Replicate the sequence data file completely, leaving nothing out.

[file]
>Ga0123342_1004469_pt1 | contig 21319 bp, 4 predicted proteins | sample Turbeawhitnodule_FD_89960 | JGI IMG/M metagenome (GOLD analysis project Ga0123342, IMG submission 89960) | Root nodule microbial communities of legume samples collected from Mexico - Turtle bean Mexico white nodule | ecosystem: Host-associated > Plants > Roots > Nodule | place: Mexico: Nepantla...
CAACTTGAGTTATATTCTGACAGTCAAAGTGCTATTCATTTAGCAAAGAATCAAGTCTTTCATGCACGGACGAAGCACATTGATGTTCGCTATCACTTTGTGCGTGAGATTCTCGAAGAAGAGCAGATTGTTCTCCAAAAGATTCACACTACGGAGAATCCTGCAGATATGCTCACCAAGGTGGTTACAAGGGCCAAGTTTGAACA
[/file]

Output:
>Ga0123342_1004469_pt1 | contig 21319 bp, 4 predicted proteins | sample Turbeawhitnodule_FD_89960 | JGI IMG/M metagenome (GOLD analysis project Ga0123342, IMG submission 89960) | Root nodule microbial communities of legume samples collected from Mexico - Turtle bean Mexico white nodule | ecosystem: Host-associated > Plants > Roots > Nodule | place: Mexico: Nepantla...
CAACTTGAGTTATATTCTGACAGTCAAAGTGCTATTCATTTAGCAAAGAATCAAGTCTTTCATGCACGGACGAAGCACATTGATGTTCGCTATCACTTTGTGCGTGAGATTCTCGAAGAAGAGCAGATTGTTCTCCAAAAGATTCACACTACGGAGAATCCTGCAGATATGCTCACCAAGGTGGTTACAAGGGCCAAGTTTGAACA